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ABSTRACT: The distillation of massive quantities of solder paste inspection data into relevant quality information allows rapid understanding of the low production yield in PCB assembly. The statistical diagnosis method proposed in this paper provides more meaningful insights into the defect mechanisms than traditional yield analysis methods, which can identify the assignable causes of defects and their effects on yield by integrating MLPCA and logistic regression model. This offers a systematic representation on the impacts of process condition changes to the variation of solder paste profile. The probabilistic latent variable model allows ML estimation to determine the latent space by iteratively maximizing the likelihood function. In contrast to standard PCA, this approach is also efficient for multivariate process analysis when some sample data are missing. The clustering algorithm over the projected regression coefficients onto the latent space is relatively easy to implement with affordable computational effort. Experimental study demonstrates that the statistical interpretation of solder defect distributions can be enhanced by intuitive pattern visualization for process fault identification and variation reduction.01/2009; , ISBN: 978-3-902613-53-0 · 1.16 Impact Factor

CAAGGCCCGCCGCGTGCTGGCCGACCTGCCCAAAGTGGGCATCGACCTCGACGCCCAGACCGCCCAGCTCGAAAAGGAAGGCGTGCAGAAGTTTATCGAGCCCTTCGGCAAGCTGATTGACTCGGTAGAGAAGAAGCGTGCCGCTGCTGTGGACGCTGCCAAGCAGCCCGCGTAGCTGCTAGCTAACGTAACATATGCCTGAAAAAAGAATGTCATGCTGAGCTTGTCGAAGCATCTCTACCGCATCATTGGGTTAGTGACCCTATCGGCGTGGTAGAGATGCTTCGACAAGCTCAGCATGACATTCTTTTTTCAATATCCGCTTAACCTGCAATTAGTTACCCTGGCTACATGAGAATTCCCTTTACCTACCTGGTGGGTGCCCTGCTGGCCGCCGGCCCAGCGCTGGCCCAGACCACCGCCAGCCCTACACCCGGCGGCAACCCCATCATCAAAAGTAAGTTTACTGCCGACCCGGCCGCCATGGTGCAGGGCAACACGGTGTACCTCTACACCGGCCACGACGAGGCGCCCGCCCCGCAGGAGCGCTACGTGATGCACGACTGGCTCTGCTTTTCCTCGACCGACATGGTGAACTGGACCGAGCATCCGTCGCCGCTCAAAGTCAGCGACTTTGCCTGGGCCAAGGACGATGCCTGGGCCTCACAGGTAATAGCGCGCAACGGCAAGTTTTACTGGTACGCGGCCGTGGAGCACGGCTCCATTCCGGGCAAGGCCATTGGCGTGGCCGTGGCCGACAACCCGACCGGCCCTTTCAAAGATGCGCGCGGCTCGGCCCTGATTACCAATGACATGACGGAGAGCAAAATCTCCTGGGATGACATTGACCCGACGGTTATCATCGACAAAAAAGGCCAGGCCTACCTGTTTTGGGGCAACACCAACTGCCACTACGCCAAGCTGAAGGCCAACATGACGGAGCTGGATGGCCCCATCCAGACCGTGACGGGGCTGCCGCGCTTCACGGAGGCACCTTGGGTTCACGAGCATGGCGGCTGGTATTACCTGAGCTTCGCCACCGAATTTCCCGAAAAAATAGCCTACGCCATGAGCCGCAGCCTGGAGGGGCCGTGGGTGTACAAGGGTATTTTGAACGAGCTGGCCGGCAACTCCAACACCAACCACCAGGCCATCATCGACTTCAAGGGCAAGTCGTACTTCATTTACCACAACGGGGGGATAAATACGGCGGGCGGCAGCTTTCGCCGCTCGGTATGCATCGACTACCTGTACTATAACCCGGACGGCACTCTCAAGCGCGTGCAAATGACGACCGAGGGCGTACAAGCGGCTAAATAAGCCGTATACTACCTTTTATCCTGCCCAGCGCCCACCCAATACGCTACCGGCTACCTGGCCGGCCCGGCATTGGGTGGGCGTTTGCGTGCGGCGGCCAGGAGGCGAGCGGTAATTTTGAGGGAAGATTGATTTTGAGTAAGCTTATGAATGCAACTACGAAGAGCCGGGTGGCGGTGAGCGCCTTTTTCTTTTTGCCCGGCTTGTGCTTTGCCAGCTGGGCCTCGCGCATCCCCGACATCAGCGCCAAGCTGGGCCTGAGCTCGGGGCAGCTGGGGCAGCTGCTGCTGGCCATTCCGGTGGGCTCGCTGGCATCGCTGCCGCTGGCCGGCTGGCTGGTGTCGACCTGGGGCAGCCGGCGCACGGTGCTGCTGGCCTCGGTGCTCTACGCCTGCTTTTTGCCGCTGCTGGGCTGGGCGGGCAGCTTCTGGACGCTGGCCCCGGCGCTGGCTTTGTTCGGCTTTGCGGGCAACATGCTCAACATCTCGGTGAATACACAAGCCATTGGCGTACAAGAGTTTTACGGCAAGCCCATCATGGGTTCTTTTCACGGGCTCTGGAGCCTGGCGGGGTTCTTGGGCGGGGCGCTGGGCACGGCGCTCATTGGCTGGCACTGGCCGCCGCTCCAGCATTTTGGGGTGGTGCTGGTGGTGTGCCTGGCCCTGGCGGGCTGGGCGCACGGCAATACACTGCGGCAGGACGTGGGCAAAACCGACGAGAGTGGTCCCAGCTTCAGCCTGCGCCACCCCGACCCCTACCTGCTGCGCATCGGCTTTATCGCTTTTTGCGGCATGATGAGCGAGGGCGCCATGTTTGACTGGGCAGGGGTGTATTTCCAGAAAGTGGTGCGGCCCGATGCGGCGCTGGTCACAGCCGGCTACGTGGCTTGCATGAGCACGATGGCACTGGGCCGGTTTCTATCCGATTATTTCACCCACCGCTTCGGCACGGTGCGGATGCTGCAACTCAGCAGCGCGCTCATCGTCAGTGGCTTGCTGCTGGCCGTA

PROCESS CONTROL IN HIGH-NOISE ENVIRONMENTS
USING A LIMITED NUMBER OF MEASUREMENTS
The Academic Faculty
Leandro G. Barajas
In Partial Fulfillment
Of the Requirements for the Degree of
Doctor of Philosophy
School of Electrical and Computer Engineering
Georgia Institute of Technology
Copyright © 2003 by Leandro G. Barajas
S T I TUTE • OF • TECHNO LOGY •
S ERV I CE
Process Control in High-Noise Environments
Using a Limited Number of Measurements
Dr. Magnus Egerstedt, Advisor
Dr. David Taylor
Dr. George Vachtsevanos
Date Approved: 03/28/2003
This work is dedicated to my parents Edgar and Alba,
who gave me life and strength of character to become what I am…
… to my brothers Mauricio and Nicolas,
for always believing in and trusting me…
… to my Family,
who surrounded with love as I was growing up…
…and to my wife Elizabeth for a life of happiness.
I would like to express my deepest and sincerest gratitude towards my thesis advisors,
Dr. Magnus B. Egerstedt and Dr. Edward W. Kamen for instructing me in the paths of
knowledge and professional integrity, for their constant support and encouragement and
for giving me the highest standards to live up to as a researcher. Having a mentor of the
stature and trajectory of Professor Kamen provided me with the guidance, support, and
right mentality to be successful in my research career; somehow, he was always able to
foresee problem outcomes in ways I never even imagined; our different points of view
often originated very interesting and constructive practical and theoretical discussions.